Networked Democracy

From: E. Shaun Russell (
Date: Sat Apr 29 2000 - 21:04:24 MDT

This idea has been bounced around in a number of ways, but I see its
implementation as being cost efficient and fairly easy.

Many would agree with me that the current system of government in the U.S.
and Canada is nothing more than an electoral socialism --any eligible
citizen can vote for a party, but has no real say in any important
decisions that party and its legislature arrives upon. Given the obvious
ubiquity of the internet, and all the different facets of secure
telecommunications, could there not be a democracy in the original sense:
power by the people?

I envision a method where the electoral process is basically the same, but
some aspects of legislation are opened up to the general populous of the
country. For example, when a bill is initially presented to the
legislature, that bill could be placed on an internet site for all citizens
of the country to vote on. Each citizen could have a specific number code
(such as S.I.N. number) they would have to enter to ensure that each
citizen only gets one vote per bill. Results would be tabulated within a
certain time period (probably 24 hours) and the bill would be passed or
scrapped on the basis of this true "power by the people."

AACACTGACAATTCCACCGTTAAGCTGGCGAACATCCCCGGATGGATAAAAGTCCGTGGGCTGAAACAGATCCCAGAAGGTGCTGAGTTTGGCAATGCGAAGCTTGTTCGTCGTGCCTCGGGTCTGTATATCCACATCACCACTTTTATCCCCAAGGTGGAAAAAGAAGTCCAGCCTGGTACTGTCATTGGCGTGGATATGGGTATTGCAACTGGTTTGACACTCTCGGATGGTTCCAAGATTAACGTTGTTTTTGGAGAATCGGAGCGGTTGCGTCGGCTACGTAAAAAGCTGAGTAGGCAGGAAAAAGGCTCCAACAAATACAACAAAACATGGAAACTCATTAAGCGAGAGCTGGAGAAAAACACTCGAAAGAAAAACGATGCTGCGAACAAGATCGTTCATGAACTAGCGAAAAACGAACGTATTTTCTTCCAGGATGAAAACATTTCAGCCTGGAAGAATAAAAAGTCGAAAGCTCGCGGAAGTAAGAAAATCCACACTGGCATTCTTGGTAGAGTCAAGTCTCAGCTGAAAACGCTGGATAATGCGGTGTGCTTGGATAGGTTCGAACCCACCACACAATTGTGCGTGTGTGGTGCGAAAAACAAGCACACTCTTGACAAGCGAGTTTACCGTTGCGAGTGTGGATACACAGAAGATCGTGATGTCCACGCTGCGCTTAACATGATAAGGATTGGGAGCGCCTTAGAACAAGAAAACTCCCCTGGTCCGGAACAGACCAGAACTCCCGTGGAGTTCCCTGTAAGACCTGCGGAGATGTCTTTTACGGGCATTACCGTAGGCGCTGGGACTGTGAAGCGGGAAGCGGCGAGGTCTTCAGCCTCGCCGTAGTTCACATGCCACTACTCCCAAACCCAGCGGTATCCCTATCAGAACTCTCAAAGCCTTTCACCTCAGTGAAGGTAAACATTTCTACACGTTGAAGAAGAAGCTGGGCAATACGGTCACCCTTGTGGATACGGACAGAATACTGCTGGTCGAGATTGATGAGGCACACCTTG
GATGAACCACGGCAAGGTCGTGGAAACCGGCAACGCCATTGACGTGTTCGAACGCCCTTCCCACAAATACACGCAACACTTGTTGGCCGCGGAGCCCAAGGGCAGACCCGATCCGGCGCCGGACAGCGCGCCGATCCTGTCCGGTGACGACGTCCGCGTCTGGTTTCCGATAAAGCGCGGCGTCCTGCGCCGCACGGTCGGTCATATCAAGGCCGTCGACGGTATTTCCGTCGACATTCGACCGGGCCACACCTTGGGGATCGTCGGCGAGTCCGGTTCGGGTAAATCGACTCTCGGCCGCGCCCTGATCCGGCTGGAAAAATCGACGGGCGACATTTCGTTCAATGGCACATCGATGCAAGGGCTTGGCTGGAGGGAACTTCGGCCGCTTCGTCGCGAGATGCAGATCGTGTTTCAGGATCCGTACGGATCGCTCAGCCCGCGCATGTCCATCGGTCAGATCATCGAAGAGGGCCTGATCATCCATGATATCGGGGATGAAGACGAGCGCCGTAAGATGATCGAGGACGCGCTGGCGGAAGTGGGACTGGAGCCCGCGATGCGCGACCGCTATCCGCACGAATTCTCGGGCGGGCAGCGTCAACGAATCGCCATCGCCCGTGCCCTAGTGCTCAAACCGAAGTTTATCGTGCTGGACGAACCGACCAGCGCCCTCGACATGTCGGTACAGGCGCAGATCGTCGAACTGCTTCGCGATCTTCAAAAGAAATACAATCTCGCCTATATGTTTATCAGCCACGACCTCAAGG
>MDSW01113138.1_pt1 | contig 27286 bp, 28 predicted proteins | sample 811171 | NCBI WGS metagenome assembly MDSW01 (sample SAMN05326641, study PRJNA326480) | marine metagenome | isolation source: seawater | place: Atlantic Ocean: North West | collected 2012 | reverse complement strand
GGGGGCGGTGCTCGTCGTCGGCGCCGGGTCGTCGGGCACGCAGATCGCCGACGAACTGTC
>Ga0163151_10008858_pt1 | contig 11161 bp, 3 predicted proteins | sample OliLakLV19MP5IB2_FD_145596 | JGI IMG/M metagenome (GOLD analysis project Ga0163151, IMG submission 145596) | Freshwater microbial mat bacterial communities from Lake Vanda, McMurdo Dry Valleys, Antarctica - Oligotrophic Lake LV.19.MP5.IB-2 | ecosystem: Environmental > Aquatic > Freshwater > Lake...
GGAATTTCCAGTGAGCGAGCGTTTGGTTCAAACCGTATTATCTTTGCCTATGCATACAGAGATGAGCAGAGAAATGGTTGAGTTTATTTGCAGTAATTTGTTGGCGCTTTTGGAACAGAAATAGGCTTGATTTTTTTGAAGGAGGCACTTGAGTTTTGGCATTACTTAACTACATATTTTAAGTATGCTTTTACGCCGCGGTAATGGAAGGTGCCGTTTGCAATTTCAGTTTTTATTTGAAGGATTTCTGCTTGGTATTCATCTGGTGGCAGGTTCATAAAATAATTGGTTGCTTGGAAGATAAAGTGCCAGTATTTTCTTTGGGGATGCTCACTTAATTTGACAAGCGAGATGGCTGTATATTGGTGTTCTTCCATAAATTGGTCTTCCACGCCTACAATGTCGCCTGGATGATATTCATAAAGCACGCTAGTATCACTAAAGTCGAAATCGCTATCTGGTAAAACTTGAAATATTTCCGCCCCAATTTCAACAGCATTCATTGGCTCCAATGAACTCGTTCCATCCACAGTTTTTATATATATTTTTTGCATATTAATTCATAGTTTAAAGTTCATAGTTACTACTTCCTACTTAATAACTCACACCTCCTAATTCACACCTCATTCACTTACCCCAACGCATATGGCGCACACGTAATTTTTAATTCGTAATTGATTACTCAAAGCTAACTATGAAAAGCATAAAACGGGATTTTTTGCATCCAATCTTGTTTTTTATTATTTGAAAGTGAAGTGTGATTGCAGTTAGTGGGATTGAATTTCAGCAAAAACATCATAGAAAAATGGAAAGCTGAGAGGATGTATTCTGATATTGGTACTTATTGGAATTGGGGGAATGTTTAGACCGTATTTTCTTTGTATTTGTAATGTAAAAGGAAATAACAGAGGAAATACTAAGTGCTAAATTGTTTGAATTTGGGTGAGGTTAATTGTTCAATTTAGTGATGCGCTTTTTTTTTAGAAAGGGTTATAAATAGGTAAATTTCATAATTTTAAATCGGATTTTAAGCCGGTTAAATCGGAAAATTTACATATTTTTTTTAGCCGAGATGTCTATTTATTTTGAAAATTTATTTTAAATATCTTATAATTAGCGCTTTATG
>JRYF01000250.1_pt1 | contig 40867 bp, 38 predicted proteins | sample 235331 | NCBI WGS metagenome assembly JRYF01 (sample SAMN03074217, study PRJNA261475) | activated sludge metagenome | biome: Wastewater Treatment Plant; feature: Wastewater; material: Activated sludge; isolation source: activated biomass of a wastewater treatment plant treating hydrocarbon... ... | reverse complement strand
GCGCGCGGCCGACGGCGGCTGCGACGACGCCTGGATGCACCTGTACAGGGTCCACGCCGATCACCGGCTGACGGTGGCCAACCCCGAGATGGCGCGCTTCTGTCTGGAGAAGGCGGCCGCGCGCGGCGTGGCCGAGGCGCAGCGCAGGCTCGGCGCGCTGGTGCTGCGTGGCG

There are a few arguments I can foresee with this potential "Networked
Democracy" --for one, there is the accessability issue. Most leftists will
argue that the poor will not get equal voting rights due to their lack of
computers. Though this is somewhat true, the availability of public
internet connections is advancing rapidly, and the accessability issue is
only temporary, to be sure.

The other, and perhaps more valid argument is whether or not "power by the
people" is even worth pursuing. The public has a reputation of being
blissfully uninformed, prefering realistic fiction to cold hard fact. The
people in the traditional legislature are usually above-average
intelligence, and have a basic understanding of the legal system. While
appointing a small amount of leaders may limit the truest form of
democracy, perhaps it is better than letting a large amount of uninformed
people make the crucial decisions of the country.

The above idea is truly just that: an idea. Any comments or suggestions
are more than welcome.

E. Shaun Russell Extropian, Musician, ExI Member <KINETICIZE *YOUR* POTENTIAL>

Hear my music at:

"The creation of the future is in the creation of the present"

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